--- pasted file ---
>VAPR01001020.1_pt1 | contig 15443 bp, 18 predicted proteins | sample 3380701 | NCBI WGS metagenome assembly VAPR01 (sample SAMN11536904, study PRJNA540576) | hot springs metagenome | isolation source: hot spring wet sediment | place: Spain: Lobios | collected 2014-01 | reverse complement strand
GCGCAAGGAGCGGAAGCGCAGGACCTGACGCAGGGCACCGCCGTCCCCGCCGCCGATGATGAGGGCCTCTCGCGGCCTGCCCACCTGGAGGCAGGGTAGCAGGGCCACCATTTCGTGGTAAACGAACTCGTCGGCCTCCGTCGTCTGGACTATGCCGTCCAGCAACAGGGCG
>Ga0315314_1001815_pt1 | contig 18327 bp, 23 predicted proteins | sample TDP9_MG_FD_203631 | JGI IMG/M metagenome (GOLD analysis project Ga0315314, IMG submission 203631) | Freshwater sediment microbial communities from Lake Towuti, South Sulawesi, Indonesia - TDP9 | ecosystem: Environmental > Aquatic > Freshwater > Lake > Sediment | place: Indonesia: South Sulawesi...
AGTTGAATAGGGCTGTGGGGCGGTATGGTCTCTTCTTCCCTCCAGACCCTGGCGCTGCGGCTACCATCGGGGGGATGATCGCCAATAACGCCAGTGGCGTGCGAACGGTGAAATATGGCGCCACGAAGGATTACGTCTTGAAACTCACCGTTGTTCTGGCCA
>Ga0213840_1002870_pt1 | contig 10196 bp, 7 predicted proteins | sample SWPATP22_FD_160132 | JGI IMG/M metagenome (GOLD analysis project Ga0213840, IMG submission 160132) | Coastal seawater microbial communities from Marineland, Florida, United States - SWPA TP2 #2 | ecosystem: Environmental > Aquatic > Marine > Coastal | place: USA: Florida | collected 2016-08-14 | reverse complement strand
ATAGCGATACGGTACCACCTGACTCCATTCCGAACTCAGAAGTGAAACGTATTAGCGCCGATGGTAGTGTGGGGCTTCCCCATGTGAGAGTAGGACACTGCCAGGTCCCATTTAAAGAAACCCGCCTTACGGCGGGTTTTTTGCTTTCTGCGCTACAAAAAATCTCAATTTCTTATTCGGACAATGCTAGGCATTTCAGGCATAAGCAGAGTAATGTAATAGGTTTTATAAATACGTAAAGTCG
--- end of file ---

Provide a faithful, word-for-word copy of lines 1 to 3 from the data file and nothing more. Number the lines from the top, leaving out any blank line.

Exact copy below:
>VAPR01001020.1_pt1 | contig 15443 bp, 18 predicted proteins | sample 3380701 | NCBI WGS metagenome assembly VAPR01 (sample SAMN11536904, study PRJNA540576) | hot springs metagenome | isolation source: hot spring wet sediment | place: Spain: Lobios | collected 2014-01 | reverse complement strand
GCGCAAGGAGCGGAAGCGCAGGACCTGACGCAGGGCACCGCCGTCCCCGCCGCCGATGATGAGGGCCTCTCGCGGCCTGCCCACCTGGAGGCAGGGTAGCAGGGCCACCATTTCGTGGTAAACGAACTCGTCGGCCTCCGTCGTCTGGACTATGCCGTCCAGCAACAGGGCG
>Ga0315314_1001815_pt1 | contig 18327 bp, 23 predicted proteins | sample TDP9_MG_FD_203631 | JGI IMG/M metagenome (GOLD analysis project Ga0315314, IMG submission 203631) | Freshwater sediment microbial communities from Lake Towuti, South Sulawesi, Indonesia - TDP9 | ecosystem: Environmental > Aquatic > Freshwater > Lake > Sediment | place: Indonesia: South Sulawesi...